Tag Archives: Bahujan Samaj Party

How Did UP Decide : Identities, Interests and Politics – Prof Zoya Hasan

Prof Zoya Hasan, Professor Emerita, Jawaharlal Nehru University and Distinguished Faculty, Council for Social Development, New Delhi, will be delivering a Special lecture  in the Democracy Dialogues Series, organised by New Socialist Initiative, at 6 PM, (IST) Sunday, 24 th April, 2022.

She will be speaking on ‘‘How did UP Decide: Identities, Interests and Politics”

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Abstract

How did UP Decide: Identities, Interests and Politics

Uttar Pradesh has just seen an intensely contested assembly election which resulted in a second straight victory for the Bharatiya Janata Party in this politically crucial state. This momentous outcome is the subject of intense debate among analysts and indeed the public at large. There was a premise this time, particularly in UP, that communal polarisation wasn’t working because of acute economic discontent which could trigger electoral change. However, the large-scale discontent over many economic issues, including jobs, did not translate into a decision to vote out the government. Many analysts have attributed BJP’s reelection to welfare measures and free rations to the poor during the lockdown. This cannot explain BJP’s persistent success which extends beyond this election. The welfarist argument ignores the compelling logic of long term communalism and the systematic construction of the Hindu vote in UP politics since the time of the Ramjanmabhoomi movement centered in UP and the communal campaigns in the last five years, its impact is reflected in the election results.This construction of the Hindu vote also trumped the caste-based politics of the regional Samajwadi Party and Bahujan Samaj Party through a mobilization of upper caste and  non-dominant backward and lower caste communities. Communal polarization and identity politics is the keystone of their strategy and the decisive factor driving electoral choices.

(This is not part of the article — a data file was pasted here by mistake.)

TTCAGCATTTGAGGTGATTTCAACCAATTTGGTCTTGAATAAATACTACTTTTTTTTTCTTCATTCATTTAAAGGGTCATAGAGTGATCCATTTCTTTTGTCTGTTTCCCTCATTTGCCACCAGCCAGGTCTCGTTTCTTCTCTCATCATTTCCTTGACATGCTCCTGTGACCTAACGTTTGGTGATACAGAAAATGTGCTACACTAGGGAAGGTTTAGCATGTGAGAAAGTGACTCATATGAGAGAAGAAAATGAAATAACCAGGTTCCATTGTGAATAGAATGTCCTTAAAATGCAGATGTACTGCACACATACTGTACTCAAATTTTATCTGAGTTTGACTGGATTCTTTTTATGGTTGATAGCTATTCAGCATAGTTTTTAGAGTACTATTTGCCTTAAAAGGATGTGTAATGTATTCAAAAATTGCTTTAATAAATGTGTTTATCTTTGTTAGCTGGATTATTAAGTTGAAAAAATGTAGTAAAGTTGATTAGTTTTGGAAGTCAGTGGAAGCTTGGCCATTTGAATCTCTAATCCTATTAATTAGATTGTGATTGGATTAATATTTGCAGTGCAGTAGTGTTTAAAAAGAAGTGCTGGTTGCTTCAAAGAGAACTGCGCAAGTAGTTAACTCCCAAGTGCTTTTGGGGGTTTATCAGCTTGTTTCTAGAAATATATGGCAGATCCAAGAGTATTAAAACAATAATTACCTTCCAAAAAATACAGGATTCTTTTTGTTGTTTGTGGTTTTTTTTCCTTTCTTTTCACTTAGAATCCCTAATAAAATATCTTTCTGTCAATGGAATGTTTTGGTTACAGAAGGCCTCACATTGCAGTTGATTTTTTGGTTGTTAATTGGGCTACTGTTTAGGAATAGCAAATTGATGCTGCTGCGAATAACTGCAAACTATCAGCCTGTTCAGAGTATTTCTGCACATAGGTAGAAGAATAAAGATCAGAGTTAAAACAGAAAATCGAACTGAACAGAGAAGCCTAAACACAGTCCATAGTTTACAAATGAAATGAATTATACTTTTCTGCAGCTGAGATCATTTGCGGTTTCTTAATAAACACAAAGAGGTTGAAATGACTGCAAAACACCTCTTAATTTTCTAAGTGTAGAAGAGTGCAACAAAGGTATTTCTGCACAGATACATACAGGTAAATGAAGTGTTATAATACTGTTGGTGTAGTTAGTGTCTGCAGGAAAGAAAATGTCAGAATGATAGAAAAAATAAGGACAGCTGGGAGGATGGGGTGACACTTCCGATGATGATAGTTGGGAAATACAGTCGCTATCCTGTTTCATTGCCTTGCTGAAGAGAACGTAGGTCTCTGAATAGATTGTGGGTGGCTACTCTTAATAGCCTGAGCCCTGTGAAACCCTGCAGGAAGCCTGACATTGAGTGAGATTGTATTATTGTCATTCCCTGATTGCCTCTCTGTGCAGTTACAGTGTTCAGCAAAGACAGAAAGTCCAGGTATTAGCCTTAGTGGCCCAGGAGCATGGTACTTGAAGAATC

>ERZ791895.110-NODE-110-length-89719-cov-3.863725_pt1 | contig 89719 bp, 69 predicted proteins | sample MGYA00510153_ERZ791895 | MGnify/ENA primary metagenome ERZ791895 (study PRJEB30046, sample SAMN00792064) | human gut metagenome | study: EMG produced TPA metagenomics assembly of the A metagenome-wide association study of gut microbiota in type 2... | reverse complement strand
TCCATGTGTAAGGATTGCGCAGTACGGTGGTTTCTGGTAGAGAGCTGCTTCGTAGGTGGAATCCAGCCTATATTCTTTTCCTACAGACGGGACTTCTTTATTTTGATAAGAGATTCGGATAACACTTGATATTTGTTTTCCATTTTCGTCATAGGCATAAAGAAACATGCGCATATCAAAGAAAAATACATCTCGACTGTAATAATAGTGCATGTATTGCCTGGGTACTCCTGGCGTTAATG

Some Remarks about Movements

Guest Post by Ravi Sinha

Accountability is foundational to democracy and, ultimately, people are supposed to take those in power to account through democratic processes and mechanisms. But, then, we also know what often happens in democracy. Electoral competition gives rise to ‘technologies’ (often religious, cultural and identity-based) which turn citizens into “Bhakts” (devotees) and storm-troopers (remember Hitler’s “Brownshirts”). The dark side of democracy comes on top more often than the other side. India is witnessing that disaster. Trump was a testimony to the same phenomenon in the United States.

But what about movements? Are they also supposed to be accountable to someone or something? One would presume that movements are accountable to their own missions, values, objectives, arguments and strategies. Is anyone taking the movements to account on that score?

One would imagine that the left movement has been taken sufficiently to account all over the world. So much so that, for most people, there is no longer any need to take it to account. In many eyes, it is finished. Why waste time on something that is finished? And yet, the most curious thing is that the left remains the favourite whipping boy of most other movements and their intellectual luminaries. Here in India a favourite pre-occupation of Dalit intellectuals is to expose the Savarna (upper caste) hegemony over the left movement and many feminists focus on the misogyny of leftists. As if in a survey of the Indian society, leftists have come on top as the most likely and most numerous perpetrators of oppression and violence against Dalits and women! There is no denying that left must be taken to task for all its ills and all its failings. But, should a movement that is often pronounced dead be the prime example when it comes to evaluating movements?

The Bahujan Samaj Party (BSP) in Uttar Pradesh has declared that it would be the party that would actually build the Ram temple. This party is openly and loudly appealing to Brahmins as a caste to come into its fold. Babasaheb Ambedkar famously talked about annihilation of caste and declared that there is no scope of Dalit liberation under Hinduism. This irony is not confined to BSP. A Dalit is submissively the President under the current dispensation and an ex-Dalit Panther is a minister. All this can be explained away as pragmatic responses to the demands and rigours of democracy. But what about the movement itself? What about Ambedkar’s mission?